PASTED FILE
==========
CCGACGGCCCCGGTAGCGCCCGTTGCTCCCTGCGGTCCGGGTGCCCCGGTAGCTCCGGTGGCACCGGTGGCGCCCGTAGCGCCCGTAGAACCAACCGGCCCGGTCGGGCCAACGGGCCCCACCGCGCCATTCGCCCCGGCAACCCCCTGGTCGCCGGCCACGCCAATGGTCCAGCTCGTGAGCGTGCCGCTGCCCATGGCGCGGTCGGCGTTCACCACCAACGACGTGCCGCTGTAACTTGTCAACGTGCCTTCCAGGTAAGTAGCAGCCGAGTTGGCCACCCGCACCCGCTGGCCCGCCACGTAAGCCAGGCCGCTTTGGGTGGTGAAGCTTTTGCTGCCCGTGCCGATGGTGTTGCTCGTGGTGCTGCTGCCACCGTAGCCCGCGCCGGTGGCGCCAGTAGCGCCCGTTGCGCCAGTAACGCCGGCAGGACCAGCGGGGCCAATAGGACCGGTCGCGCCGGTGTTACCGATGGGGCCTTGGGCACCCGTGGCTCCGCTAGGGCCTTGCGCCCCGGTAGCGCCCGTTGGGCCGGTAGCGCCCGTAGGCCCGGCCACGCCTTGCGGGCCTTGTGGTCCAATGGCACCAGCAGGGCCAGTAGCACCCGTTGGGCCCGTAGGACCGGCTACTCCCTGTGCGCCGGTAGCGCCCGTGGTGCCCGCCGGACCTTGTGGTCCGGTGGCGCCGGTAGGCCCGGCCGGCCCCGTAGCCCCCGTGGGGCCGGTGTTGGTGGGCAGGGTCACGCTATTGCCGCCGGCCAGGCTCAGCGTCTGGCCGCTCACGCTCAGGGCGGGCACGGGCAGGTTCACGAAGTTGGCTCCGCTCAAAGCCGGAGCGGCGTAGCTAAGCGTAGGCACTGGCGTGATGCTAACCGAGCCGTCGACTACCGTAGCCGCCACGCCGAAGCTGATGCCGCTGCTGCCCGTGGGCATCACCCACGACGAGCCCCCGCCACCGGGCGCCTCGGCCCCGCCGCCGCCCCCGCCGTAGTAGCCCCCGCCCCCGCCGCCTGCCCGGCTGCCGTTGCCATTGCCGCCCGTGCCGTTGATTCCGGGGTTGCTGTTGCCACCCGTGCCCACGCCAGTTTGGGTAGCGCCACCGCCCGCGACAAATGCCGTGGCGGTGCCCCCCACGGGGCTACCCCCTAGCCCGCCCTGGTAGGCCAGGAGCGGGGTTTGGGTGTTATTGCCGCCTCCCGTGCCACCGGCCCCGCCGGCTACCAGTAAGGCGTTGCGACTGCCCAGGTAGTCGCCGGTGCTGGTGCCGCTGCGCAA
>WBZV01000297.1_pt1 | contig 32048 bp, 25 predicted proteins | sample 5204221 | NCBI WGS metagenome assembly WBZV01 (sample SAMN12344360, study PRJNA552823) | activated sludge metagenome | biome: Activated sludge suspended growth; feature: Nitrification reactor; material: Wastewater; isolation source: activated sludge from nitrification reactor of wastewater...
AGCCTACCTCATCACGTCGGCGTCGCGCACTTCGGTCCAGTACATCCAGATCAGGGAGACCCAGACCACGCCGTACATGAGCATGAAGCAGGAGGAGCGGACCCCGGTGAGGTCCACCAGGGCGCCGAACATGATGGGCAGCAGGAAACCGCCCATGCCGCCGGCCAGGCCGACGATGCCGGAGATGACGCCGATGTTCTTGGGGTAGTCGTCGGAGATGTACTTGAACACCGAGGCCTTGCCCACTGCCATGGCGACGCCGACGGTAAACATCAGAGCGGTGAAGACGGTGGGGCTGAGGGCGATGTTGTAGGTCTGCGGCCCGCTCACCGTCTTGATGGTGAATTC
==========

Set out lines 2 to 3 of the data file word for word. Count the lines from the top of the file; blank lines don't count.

>WBZV01000297.1_pt1 | contig 32048 bp, 25 predicted proteins | sample 5204221 | NCBI WGS metagenome assembly WBZV01 (sample SAMN12344360, study PRJNA552823) | activated sludge metagenome | biome: Activated sludge suspended growth; feature: Nitrification reactor; material: Wastewater; isolation source: activated sludge from nitrification reactor of wastewater...
AGCCTACCTCATCACGTCGGCGTCGCGCACTTCGGTCCAGTACATCCAGATCAGGGAGACCCAGACCACGCCGTACATGAGCATGAAGCAGGAGGAGCGGACCCCGGTGAGGTCCACCAGGGCGCCGAACATGATGGGCAGCAGGAAACCGCCCATGCCGCCGGCCAGGCCGACGATGCCGGAGATGACGCCGATGTTCTTGGGGTAGTCGTCGGAGATGTACTTGAACACCGAGGCCTTGCCCACTGCCATGGCGACGCCGACGGTAAACATCAGAGCGGTGAAGACGGTGGGGCTGAGGGCGATGTTGTAGGTCTGCGGCCCGCTCACCGTCTTGATGGTGAATTC